Determining the Scope of Methods and Variables

Methods interact with variables and their associated data. But a method cannot interact with any variable. Certain methods and variables are designed to work together. A method designates the variables it wants to work with by exposing them with an EXPOSE instruction. The exposed methods are called object variables. Exposing variables confines them to an object; in object-oriented terms, they are encapsulated. This protects the object variables' data from being changed by "unauthorized" methods belonging to other objects.

Objects with a Class Scope

Encapsulation usually takes place at the class level. The class is designed as a template of methods and variables. The instances themselves retain only the values of their variables.

Within the hierarchy, the class structure ensures the integrity of a class's variables, controlling the methods allowed to operate on them. The class structure also provides for easy updating of the method code. If a method requires a change, you only have to change it once, at the class level. The change then is acquired by all the instances sharing the method.

Associated methods and variables have a certain scope, which is the class to which they belong:

Figure 6-3. Scope of the Number Class

Each class in a class hierarchy has a scope different from any other class. This is what allows a variable in a subclass to have the same name as a variable in a superclass, even though the methods that use the variables for completely unrelated purposes.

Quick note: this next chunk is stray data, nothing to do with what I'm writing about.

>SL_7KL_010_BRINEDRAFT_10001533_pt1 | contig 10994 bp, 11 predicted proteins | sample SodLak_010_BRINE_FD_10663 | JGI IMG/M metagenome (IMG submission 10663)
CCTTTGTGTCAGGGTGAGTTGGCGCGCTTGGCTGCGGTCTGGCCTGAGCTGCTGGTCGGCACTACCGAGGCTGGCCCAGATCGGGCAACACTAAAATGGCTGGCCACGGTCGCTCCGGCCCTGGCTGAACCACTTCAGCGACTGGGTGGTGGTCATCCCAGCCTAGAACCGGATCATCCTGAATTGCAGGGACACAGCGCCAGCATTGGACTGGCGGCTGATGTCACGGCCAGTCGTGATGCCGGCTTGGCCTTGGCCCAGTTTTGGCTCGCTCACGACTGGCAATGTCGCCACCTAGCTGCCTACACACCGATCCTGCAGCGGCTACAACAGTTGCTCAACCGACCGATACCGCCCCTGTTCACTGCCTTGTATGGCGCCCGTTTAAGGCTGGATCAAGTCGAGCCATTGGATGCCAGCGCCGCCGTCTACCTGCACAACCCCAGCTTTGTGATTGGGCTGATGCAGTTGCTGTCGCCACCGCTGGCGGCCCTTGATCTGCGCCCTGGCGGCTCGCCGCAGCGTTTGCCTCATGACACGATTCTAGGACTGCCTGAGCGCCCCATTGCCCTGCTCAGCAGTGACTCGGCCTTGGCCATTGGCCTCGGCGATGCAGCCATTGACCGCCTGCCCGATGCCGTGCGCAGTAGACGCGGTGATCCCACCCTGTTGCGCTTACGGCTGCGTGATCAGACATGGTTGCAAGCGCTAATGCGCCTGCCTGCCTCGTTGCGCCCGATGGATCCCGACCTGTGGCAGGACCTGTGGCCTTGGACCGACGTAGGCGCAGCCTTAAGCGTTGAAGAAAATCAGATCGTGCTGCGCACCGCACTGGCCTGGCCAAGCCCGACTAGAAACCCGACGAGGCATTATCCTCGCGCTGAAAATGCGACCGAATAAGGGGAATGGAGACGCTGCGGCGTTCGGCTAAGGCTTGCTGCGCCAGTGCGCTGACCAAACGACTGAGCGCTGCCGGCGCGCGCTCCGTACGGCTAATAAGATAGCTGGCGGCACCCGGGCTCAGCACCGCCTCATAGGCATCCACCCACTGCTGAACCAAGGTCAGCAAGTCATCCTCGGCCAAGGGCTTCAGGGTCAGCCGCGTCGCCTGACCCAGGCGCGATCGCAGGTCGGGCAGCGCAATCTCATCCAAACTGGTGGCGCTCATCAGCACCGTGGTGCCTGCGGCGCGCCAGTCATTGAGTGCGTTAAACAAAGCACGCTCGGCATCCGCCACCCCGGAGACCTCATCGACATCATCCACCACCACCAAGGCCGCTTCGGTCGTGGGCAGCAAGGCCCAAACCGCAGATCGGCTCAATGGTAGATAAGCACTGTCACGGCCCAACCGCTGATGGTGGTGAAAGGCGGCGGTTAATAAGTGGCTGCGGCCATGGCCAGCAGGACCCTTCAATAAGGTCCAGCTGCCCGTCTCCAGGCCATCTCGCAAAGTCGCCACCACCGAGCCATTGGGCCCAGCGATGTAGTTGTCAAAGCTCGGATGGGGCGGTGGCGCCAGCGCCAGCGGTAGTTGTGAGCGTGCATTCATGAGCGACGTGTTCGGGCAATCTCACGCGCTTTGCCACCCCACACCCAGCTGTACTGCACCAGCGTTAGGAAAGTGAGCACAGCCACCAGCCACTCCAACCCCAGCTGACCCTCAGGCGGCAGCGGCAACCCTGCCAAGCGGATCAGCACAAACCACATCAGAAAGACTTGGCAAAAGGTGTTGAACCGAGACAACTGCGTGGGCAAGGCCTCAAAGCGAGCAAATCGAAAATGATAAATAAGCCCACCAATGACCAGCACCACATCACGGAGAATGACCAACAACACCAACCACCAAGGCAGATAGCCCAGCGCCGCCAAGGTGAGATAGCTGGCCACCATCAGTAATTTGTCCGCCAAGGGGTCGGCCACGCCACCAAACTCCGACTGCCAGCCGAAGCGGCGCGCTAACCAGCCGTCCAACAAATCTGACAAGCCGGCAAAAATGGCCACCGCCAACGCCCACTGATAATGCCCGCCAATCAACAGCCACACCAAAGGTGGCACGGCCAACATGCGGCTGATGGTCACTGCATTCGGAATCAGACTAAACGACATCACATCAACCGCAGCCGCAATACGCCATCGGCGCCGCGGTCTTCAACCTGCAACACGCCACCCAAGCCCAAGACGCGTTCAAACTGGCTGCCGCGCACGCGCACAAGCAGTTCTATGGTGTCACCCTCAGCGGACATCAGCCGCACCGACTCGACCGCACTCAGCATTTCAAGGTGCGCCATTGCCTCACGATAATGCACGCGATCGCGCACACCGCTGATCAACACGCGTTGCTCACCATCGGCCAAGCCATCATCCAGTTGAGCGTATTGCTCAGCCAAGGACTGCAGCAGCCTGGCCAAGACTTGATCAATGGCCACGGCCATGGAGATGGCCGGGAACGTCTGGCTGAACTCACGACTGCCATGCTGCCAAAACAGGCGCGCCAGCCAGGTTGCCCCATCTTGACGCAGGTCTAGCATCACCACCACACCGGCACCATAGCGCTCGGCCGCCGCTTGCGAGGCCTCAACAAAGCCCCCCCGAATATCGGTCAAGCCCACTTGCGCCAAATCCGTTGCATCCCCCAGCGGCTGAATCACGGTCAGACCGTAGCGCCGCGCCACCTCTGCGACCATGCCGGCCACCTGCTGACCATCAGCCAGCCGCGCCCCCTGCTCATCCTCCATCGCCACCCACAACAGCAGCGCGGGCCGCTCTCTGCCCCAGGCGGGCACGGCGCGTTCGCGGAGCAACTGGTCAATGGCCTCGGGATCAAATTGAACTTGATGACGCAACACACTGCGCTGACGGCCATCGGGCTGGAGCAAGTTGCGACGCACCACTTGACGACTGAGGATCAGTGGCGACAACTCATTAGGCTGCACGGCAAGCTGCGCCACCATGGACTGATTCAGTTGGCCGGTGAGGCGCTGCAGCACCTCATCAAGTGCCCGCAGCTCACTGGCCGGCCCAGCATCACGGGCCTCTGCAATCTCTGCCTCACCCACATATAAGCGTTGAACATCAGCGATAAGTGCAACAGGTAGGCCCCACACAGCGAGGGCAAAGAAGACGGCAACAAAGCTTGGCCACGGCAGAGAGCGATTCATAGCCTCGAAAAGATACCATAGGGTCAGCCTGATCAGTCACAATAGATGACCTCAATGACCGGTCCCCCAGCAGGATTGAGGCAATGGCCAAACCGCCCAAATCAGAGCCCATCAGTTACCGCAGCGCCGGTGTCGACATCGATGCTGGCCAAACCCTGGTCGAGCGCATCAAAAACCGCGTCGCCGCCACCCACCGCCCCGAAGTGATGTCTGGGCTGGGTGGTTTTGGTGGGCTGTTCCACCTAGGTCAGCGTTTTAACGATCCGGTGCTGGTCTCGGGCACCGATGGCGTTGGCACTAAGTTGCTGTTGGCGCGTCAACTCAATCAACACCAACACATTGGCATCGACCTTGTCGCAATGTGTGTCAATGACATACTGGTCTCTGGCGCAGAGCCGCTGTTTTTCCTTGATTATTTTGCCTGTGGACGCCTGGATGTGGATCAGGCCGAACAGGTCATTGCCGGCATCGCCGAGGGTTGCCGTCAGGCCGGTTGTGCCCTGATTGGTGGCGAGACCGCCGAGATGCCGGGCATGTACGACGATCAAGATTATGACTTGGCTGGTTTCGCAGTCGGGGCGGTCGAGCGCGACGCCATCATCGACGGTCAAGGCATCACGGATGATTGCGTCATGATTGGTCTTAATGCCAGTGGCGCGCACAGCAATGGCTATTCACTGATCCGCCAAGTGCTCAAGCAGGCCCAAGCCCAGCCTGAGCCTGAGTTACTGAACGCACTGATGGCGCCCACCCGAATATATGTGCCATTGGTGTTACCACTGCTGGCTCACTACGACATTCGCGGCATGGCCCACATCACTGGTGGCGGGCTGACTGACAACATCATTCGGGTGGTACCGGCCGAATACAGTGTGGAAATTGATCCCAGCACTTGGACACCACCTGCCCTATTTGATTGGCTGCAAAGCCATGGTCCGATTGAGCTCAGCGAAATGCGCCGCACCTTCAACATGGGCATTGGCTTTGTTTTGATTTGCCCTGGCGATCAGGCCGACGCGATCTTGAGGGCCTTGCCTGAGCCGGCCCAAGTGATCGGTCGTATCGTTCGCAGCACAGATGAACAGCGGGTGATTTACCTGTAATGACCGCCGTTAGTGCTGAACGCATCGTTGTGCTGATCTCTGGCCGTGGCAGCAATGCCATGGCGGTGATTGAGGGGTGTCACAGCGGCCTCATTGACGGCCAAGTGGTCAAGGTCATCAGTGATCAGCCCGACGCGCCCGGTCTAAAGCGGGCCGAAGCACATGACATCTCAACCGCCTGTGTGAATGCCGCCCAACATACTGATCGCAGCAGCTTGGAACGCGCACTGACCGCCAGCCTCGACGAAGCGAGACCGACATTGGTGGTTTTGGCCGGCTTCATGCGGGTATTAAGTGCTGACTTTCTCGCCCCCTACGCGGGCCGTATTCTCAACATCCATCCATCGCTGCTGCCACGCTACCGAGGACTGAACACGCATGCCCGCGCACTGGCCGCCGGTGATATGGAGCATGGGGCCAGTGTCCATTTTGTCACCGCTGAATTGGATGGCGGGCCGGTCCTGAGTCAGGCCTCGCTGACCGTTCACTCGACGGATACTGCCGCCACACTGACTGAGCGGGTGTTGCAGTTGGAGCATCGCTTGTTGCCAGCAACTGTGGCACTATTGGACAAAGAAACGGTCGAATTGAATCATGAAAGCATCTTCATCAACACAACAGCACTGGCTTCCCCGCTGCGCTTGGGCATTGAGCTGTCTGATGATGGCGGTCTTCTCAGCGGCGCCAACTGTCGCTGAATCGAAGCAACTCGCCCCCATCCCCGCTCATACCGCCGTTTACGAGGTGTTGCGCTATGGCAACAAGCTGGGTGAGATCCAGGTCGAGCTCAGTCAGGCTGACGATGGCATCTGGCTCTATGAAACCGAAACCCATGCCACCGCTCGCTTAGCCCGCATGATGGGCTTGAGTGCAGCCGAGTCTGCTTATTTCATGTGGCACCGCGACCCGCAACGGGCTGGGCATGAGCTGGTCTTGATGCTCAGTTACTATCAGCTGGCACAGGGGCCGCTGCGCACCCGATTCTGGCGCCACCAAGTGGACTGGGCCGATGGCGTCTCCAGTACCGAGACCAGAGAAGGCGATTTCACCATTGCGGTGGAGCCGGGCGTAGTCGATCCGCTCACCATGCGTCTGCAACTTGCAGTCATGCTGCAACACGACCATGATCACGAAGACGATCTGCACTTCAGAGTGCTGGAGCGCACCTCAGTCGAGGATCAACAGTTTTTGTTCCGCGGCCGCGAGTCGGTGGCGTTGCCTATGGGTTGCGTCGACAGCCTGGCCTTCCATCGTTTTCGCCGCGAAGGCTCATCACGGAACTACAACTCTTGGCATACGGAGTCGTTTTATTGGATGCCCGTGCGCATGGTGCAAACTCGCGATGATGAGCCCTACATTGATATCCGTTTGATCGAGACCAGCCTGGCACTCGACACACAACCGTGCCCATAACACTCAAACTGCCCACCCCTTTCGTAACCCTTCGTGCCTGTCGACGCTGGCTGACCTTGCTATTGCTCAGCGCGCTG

Objects with Their Own Unique Scope

The methods and variables used by instances in a class are usually found at the class level. But sometimes an instance differs in some respect from the others in its class. It might perform an additional action or require some unique handling. In this case one or more methods and related variables can be added directly to the instance. These additional methods and variables form a separate scope, independent of the class scopes found throughout the rest of the hierarchy.

Methods can be added directly to an instance's collection of object methods using SETMETHOD, a method of the Object class. All subclasses of the Object class inherit SETMETHOD. Alternately, the Class class provides an ENHANCED method that lets you create new instances of a class, whose object methods are the instance methods of its class, but enhanced with the additional collection methods.